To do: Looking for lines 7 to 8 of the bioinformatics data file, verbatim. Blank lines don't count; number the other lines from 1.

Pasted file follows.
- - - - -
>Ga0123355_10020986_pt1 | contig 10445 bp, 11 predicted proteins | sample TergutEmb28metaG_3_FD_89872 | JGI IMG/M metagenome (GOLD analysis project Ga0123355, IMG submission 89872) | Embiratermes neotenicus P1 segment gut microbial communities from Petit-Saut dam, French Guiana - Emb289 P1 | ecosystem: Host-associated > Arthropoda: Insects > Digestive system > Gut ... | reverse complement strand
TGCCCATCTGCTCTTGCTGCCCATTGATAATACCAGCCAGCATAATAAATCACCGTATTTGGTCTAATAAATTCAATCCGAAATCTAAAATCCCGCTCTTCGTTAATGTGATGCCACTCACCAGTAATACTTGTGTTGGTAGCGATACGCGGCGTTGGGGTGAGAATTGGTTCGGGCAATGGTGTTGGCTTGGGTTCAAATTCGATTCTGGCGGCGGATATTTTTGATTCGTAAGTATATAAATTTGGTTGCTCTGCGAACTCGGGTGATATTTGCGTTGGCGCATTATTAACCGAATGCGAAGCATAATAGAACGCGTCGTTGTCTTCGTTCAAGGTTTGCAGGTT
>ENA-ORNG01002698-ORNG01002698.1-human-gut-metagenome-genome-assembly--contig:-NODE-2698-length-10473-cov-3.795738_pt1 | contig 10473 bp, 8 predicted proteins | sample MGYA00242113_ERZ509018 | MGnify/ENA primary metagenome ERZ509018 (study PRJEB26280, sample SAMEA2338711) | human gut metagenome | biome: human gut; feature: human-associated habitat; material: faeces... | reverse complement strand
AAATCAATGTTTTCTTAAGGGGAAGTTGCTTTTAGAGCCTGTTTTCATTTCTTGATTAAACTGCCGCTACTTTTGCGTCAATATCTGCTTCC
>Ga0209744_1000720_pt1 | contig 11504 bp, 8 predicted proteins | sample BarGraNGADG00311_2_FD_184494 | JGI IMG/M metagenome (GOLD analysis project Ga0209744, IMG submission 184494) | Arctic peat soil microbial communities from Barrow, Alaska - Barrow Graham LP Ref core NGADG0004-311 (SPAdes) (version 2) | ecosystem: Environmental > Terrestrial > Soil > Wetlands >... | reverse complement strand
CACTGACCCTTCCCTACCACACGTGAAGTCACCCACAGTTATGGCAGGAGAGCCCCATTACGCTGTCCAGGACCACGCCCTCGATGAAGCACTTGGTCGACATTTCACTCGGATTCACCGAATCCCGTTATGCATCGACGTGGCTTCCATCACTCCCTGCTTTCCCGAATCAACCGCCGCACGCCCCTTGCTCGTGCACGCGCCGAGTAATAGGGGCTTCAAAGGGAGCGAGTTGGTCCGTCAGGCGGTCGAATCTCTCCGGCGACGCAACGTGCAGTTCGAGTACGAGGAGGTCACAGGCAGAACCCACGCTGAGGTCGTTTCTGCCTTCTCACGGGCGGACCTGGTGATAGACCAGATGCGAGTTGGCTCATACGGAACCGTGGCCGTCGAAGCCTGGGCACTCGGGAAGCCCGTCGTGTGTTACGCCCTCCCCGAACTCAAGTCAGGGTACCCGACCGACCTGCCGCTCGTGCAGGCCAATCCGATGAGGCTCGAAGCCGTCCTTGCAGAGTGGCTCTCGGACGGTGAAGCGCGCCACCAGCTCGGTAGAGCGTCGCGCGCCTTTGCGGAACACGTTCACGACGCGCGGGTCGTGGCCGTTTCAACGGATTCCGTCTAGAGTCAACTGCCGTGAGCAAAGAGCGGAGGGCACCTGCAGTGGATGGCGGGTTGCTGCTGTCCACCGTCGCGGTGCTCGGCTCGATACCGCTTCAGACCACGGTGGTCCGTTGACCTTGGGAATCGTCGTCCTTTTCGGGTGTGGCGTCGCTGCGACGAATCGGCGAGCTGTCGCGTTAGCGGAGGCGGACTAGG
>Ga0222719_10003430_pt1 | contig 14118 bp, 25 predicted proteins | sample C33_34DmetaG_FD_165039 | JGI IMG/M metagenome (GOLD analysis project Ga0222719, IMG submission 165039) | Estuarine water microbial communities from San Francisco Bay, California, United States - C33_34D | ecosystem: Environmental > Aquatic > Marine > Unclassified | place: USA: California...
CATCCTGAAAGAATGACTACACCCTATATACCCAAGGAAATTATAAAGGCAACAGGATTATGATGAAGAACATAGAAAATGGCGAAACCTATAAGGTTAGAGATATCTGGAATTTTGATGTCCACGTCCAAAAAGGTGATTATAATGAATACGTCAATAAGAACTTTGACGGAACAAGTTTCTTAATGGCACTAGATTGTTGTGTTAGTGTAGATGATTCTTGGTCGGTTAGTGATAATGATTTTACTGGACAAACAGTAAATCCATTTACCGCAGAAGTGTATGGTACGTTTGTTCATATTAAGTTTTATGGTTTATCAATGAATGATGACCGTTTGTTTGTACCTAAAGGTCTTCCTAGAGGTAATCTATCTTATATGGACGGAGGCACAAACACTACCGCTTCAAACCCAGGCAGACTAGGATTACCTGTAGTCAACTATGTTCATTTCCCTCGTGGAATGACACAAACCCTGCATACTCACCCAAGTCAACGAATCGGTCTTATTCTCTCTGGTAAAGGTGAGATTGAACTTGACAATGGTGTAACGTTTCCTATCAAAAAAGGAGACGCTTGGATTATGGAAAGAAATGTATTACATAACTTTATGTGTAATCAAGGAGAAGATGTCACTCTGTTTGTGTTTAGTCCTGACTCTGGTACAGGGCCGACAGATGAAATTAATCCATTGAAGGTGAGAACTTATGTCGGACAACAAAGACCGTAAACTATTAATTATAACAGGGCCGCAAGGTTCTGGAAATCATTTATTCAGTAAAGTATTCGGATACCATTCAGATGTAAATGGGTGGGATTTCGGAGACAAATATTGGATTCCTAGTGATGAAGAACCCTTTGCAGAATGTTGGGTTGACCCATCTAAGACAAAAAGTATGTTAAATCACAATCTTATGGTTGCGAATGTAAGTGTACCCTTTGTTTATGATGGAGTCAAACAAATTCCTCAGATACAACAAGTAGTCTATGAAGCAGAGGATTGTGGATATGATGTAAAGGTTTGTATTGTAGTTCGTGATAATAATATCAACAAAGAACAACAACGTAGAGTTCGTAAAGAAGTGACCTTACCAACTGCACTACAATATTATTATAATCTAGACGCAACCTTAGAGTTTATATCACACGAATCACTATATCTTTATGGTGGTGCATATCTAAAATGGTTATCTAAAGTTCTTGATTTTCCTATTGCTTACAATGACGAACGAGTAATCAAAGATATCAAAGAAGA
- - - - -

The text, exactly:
>Ga0222719_10003430_pt1 | contig 14118 bp, 25 predicted proteins | sample C33_34DmetaG_FD_165039 | JGI IMG/M metagenome (GOLD analysis project Ga0222719, IMG submission 165039) | Estuarine water microbial communities from San Francisco Bay, California, United States - C33_34D | ecosystem: Environmental > Aquatic > Marine > Unclassified | place: USA: California...
CATCCTGAAAGAATGACTACACCCTATATACCCAAGGAAATTATAAAGGCAACAGGATTATGATGAAGAACATAGAAAATGGCGAAACCTATAAGGTTAGAGATATCTGGAATTTTGATGTCCACGTCCAAAAAGGTGATTATAATGAATACGTCAATAAGAACTTTGACGGAACAAGTTTCTTAATGGCACTAGATTGTTGTGTTAGTGTAGATGATTCTTGGTCGGTTAGTGATAATGATTTTACTGGACAAACAGTAAATCCATTTACCGCAGAAGTGTATGGTACGTTTGTTCATATTAAGTTTTATGGTTTATCAATGAATGATGACCGTTTGTTTGTACCTAAAGGTCTTCCTAGAGGTAATCTATCTTATATGGACGGAGGCACAAACACTACCGCTTCAAACCCAGGCAGACTAGGATTACCTGTAGTCAACTATGTTCATTTCCCTCGTGGAATGACACAAACCCTGCATACTCACCCAAGTCAACGAATCGGTCTTATTCTCTCTGGTAAAGGTGAGATTGAACTTGACAATGGTGTAACGTTTCCTATCAAAAAAGGAGACGCTTGGATTATGGAAAGAAATGTATTACATAACTTTATGTGTAATCAAGGAGAAGATGTCACTCTGTTTGTGTTTAGTCCTGACTCTGGTACAGGGCCGACAGATGAAATTAATCCATTGAAGGTGAGAACTTATGTCGGACAACAAAGACCGTAAACTATTAATTATAACAGGGCCGCAAGGTTCTGGAAATCATTTATTCAGTAAAGTATTCGGATACCATTCAGATGTAAATGGGTGGGATTTCGGAGACAAATATTGGATTCCTAGTGATGAAGAACCCTTTGCAGAATGTTGGGTTGACCCATCTAAGACAAAAAGTATGTTAAATCACAATCTTATGGTTGCGAATGTAAGTGTACCCTTTGTTTATGATGGAGTCAAACAAATTCCTCAGATACAACAAGTAGTCTATGAAGCAGAGGATTGTGGATATGATGTAAAGGTTTGTATTGTAGTTCGTGATAATAATATCAACAAAGAACAACAACGTAGAGTTCGTAAAGAAGTGACCTTACCAACTGCACTACAATATTATTATAATCTAGACGCAACCTTAGAGTTTATATCACACGAATCACTATATCTTTATGGTGGTGCATATCTAAAATGGTTATCTAAAGTTCTTGATTTTCCTATTGCTTACAATGACGAACGAGTAATCAAAGATATCAAAGAAGA